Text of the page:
Working in a small town helps you watch for 'triggers’ in a relaxed environment. Many street photographers go out with some triggers in mind, some particular ideas as to what would make a good photograph, and they watch out for these or try to seek them out. Again, a small town can be a training ground for spotting triggers and I have often seen catchy shop names or signs in small towns that are not so prevalent in cities. Another option is to take a shot that has potential but isn’t quite there yet, and make a note of how it could be improved and what it would need to make it a worthwhile image. Even if the answer is more people or a busy environment it is still a worthwhile exercise. For example, I like taking pictures of threes. When I keep a lookout for threes in a small town environment, even if the subject is not very interesting, I am training my eye to spot more interesting threesomes when the opportunity presents itself in a busier place.
5. It facilitates the hunting approach to street photography
There are often considered to be two common approaches to street photography – the fishing approach and the hunting approach. In the fishing approach the photographer finds a background or scene that he or she likes then waits for a good subject to come along. Some photographers wait long periods of time to get the picture they are looking for but it pays off if they come away with a successful image.
The hunting approach is where the photographer keeps moving around, watching what is happening, on the alert for an interesting scene or subject, ever watchful as a hunter hunting its prey.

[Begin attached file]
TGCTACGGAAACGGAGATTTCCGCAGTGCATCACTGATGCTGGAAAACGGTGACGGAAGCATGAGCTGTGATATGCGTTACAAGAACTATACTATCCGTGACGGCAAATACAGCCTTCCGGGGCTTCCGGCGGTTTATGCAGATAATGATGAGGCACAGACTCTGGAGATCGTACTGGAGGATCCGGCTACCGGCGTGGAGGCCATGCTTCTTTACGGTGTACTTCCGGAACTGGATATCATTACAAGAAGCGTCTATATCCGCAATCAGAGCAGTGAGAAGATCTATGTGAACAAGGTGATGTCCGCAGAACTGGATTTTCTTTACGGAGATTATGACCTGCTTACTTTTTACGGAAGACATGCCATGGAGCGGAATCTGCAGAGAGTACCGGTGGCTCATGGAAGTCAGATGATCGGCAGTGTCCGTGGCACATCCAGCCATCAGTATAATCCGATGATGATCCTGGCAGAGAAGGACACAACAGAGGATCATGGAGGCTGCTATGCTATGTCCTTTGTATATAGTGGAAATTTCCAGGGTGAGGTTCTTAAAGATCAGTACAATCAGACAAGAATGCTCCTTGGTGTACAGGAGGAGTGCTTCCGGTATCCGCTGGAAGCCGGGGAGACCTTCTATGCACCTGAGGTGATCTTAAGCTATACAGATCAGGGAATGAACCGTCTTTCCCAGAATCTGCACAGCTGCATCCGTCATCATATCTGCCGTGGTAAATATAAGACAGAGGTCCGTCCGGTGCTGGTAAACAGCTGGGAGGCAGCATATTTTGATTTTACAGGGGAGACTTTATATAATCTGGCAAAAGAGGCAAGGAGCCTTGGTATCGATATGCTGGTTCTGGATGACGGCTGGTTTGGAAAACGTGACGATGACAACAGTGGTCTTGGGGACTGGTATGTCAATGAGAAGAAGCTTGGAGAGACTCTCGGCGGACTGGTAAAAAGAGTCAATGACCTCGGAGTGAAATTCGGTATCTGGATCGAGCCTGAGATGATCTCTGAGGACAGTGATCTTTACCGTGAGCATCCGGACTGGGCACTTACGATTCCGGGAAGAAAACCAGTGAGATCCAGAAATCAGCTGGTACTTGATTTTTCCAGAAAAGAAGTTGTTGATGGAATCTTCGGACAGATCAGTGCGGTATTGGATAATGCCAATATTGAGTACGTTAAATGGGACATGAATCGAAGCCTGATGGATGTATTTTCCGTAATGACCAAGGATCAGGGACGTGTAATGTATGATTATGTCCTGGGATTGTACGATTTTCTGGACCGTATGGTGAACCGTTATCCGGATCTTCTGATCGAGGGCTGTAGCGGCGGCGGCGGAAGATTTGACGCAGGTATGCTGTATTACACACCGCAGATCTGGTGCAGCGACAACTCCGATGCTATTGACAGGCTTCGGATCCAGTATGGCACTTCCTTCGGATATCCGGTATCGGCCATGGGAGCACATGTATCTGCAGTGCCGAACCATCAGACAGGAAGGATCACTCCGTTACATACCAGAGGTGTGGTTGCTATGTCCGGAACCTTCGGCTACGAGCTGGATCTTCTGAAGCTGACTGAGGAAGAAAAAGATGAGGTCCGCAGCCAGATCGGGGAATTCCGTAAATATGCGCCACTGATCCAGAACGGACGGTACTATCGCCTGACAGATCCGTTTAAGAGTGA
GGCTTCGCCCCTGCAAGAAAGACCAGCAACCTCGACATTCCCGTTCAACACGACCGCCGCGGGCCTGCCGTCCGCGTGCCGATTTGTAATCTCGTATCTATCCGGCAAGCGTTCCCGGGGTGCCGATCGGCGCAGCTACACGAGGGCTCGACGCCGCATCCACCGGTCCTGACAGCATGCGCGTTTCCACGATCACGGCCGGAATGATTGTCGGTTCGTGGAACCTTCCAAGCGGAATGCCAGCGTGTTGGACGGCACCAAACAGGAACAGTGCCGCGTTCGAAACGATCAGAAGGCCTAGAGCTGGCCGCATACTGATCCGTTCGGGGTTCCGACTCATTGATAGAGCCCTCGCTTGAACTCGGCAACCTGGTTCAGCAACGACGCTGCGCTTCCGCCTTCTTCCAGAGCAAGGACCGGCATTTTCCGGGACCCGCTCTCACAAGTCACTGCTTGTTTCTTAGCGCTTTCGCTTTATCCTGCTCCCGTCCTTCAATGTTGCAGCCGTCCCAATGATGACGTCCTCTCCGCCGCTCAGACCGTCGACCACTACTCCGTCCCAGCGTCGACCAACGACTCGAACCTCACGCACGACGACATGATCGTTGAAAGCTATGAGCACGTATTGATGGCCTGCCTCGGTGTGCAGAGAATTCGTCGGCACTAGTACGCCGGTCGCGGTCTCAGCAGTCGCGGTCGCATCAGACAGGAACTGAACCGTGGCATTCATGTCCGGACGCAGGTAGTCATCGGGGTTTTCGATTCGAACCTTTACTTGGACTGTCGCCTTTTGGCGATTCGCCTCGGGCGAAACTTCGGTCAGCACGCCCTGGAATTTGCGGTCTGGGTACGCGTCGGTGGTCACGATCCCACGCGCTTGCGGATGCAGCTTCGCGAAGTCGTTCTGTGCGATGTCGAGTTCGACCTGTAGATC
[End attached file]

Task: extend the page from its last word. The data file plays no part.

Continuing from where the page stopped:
The fishing approach requires people to move into a scene whereas the hunting approach can be adapted to hunt for ideas, hints, suggestions, and sometimes nothing more than potential images but in the midst of many misses there may be one hit, one gem that stands out in some way, and the hunt has paid dividends.
This image is not that gem but I think it's a good example of finding something when you spend time hunting and trying to be a bit creative with what you find.
6. You get to see the real place
Usually in street photography there is a tendency to go to more crowded spots. That’s where the most people are and where most things are happening. But it’s often not where the real people are. In small towns, or the outskirts of bigger towns we can get a more authentic view if the place and appreciate the location from the point of view of the locals.
7. You can look for abstract images
Abstract images can be found anywhere and are not unique to small towns yet the unhurried pace can lend itself more to looking for these type of images or creating them from the scenes around us. I plan to do a whole photography shoot taking only abstract images, just for enjoyment and to see what I can capture.
Benefits of photographing in a small town: final words
I have tried to give some suggestions as to why I think it is worthwhile considering small towns and villages as legitimate street photography venues. Even if these places are not considered proper street photography locations they are good for our overall photography, even if just for practising our skills and enjoying a photography outing.
Do you do photography in a small town? Share your experiences in the comments below.